The City of Boston’s Innovative Approach to Affordable Housing
Access to affordable housing remains one of the foremost challenges for Greater Boston residents. According to a recent poll conducted by WBUR, 76 percent of participants indicated that they were “very dissatisfied or somewhat dissatisfied” with the high cost of housing stemming from Boston’s low vacancy rates, high-demand rental stock and competitive home ownership process. In coming years, this frustration may only grow more severe, with Boston’s population projected to reach over 700,000 by 2030. In order to achieve the city’s goal of generating 53,000 residential units by 2030, Mayor Martin J. Walsh recently unveiled several programs designed to stimulate the construction of low-cost rental properties, fill unoccupied rooms and reduce homeless. Here’s a roundup of the recently launched housing initiatives:
- In collaboration with the Community Economic Development Assistance Corporation and Local Initiatives Support Corporation, the city has launched an $8.5 million loan fund to assist non-profit developers purchase vacant or underutilized parcels for the construction of low-income housing. By providing upfront financing, the fund will help non-profit community developers compete with for-profit firms that have easy access to capital, bridging the gap between acquisition and the time needed to procure long-term project funding.
- Based upon 2016-2017 statistics, 5 percent of undergraduate and graduate students in Boston live off-campus, occupying much of the available workforce housing stock. In order to alleviate market pressure, the Elderly Commission, startup firm Nesterly and Mayor Walsh’s Innovation Lab are partnering to leverage over 38,000 spare bedrooms unoccupied throughout Boston. Currently in its trial stage, the program pairs graduate students with elderly community members and empty-nesters who have spare rooms available for rent, establishing a mutually-beneficial partnership that fosters companionship and, ultimately, below-market rental rates.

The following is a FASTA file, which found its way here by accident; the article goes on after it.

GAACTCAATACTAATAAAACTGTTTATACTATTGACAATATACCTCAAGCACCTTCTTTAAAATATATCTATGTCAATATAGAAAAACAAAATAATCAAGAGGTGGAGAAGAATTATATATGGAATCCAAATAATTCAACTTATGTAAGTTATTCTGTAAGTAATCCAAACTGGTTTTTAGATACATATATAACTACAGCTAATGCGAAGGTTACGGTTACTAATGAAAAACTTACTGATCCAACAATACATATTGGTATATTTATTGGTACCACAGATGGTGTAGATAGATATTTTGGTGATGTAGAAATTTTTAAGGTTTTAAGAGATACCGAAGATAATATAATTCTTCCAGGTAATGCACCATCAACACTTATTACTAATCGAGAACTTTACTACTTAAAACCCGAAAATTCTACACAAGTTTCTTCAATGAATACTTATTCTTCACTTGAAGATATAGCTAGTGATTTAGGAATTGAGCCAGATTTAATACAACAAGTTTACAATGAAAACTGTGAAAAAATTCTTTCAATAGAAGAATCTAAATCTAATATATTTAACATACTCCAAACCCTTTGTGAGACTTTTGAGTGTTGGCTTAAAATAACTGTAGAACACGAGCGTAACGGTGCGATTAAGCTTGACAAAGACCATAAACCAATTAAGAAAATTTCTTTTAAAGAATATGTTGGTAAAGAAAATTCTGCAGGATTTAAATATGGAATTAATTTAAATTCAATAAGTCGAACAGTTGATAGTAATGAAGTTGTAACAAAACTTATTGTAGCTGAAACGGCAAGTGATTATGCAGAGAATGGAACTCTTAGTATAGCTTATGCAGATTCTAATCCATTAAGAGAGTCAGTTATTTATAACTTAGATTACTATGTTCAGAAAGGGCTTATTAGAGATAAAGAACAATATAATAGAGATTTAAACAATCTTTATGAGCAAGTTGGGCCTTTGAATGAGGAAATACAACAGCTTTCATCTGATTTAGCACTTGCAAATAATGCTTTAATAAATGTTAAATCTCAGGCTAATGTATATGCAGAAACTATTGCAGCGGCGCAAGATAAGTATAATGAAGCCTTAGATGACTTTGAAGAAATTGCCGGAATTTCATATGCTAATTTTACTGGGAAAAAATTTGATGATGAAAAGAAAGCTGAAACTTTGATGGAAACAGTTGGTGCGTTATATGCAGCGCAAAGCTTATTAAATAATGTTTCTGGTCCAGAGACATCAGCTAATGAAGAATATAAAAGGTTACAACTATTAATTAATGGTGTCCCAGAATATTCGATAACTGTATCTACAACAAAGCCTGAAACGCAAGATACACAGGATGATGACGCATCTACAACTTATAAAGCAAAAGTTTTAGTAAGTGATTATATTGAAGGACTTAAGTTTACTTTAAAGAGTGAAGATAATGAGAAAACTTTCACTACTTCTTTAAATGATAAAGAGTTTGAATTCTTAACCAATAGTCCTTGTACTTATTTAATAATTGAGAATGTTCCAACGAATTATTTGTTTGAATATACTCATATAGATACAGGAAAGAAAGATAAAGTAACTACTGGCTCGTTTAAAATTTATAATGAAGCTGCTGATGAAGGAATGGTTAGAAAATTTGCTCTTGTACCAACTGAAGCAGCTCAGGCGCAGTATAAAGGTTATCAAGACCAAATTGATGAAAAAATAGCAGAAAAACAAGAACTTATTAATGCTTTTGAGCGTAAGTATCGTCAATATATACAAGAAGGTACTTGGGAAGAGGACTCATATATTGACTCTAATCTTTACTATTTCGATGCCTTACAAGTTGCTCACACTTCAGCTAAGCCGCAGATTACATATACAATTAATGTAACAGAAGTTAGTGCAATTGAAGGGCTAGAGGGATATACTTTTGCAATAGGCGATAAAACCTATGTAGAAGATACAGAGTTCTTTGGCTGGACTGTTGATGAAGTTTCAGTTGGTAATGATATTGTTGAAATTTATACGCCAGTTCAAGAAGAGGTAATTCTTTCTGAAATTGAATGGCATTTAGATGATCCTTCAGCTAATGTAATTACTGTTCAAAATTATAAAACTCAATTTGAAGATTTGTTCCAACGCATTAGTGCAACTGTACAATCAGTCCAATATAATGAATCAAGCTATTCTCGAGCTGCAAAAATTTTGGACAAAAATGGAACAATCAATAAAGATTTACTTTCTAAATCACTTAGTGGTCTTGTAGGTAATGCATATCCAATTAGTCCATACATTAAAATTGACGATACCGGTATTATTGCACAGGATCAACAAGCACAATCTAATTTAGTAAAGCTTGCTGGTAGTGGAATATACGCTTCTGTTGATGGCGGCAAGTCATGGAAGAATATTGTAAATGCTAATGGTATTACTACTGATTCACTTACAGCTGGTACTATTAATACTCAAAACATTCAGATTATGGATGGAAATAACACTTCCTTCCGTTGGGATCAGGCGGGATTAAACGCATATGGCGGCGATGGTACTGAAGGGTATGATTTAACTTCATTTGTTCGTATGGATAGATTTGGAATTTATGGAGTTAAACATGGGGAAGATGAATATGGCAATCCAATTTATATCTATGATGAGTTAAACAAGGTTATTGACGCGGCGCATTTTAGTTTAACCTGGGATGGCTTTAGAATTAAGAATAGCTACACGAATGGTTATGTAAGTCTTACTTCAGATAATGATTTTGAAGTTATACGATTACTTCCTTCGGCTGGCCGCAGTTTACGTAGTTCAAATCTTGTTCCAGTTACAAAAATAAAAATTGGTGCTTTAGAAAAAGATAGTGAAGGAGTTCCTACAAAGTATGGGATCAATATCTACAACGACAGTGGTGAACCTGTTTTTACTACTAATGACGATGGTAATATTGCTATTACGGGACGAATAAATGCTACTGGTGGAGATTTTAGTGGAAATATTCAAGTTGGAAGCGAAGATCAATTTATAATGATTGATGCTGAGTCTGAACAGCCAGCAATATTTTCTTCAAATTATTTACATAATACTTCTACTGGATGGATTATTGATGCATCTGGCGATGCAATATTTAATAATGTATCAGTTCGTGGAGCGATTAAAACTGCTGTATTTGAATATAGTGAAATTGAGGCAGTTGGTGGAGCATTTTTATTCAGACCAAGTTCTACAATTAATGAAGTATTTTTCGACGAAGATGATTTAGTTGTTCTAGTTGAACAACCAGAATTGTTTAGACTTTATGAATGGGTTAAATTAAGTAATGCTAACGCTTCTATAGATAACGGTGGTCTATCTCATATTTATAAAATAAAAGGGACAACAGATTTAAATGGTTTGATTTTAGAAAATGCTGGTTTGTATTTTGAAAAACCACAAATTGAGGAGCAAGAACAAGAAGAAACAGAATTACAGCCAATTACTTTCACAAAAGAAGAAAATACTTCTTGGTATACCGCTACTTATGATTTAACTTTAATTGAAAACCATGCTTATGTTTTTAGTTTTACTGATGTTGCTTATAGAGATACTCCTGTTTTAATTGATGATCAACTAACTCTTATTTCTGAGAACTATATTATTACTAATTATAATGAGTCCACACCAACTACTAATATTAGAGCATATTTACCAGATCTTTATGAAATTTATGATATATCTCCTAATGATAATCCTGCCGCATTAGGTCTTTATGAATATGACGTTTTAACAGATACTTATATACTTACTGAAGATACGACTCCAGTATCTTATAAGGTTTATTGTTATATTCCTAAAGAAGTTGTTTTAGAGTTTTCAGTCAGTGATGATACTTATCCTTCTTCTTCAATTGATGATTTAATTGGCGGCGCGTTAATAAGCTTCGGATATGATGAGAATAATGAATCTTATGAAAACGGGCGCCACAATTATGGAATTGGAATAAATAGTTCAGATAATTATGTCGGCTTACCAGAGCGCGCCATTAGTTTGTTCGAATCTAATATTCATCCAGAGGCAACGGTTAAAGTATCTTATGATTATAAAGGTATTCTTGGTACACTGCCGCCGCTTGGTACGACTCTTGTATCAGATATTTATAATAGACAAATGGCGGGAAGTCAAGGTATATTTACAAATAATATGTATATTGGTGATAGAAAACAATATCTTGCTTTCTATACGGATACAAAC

- According to The Boston Globe, more than 100,000 people have experienced homelessness in Boston since 2008. The Walsh administration hopes to ensure that all families and individuals have secure housing, aiming to end chronic and veteran homelessness by 2018. A new municipal pilot program, known as the Landlord Guarantee, incentivizes renting units to formerly homeless individuals, offering to reimburse landlords up to $10,000 in associated costs or losses, such as possible property damages, unpaid rents or potential court proceedings. The program has set a target of helping 30 families and 30 individuals within the next two years, bolstering the quality of life of many of Boston’s most vulnerable citizens.